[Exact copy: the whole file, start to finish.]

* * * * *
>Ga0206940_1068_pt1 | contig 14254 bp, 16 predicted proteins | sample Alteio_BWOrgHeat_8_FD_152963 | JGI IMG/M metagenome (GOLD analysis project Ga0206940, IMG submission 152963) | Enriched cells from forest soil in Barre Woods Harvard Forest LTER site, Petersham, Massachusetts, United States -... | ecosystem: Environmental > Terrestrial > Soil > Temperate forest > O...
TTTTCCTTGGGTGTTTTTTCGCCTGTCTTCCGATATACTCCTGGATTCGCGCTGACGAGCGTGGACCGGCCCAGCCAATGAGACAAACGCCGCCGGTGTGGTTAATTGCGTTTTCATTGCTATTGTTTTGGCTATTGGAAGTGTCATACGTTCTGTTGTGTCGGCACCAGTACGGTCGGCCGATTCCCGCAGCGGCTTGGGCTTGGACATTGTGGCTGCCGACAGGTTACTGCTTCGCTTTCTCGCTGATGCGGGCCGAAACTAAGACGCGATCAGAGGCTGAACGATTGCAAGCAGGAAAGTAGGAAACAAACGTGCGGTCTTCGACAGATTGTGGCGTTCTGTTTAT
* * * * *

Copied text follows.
>Ga0206940_1068_pt1 | contig 14254 bp, 16 predicted proteins | sample Alteio_BWOrgHeat_8_FD_152963 | JGI IMG/M metagenome (GOLD analysis project Ga0206940, IMG submission 152963) | Enriched cells from forest soil in Barre Woods Harvard Forest LTER site, Petersham, Massachusetts, United States -... | ecosystem: Environmental > Terrestrial > Soil > Temperate forest > O...
TTTTCCTTGGGTGTTTTTTCGCCTGTCTTCCGATATACTCCTGGATTCGCGCTGACGAGCGTGGACCGGCCCAGCCAATGAGACAAACGCCGCCGGTGTGGTTAATTGCGTTTTCATTGCTATTGTTTTGGCTATTGGAAGTGTCATACGTTCTGTTGTGTCGGCACCAGTACGGTCGGCCGATTCCCGCAGCGGCTTGGGCTTGGACATTGTGGCTGCCGACAGGTTACTGCTTCGCTTTCTCGCTGATGCGGGCCGAAACTAAGACGCGATCAGAGGCTGAACGATTGCAAGCAGGAAAGTAGGAAACAAACGTGCGGTCTTCGACAGATTGTGGCGTTCTGTTTAT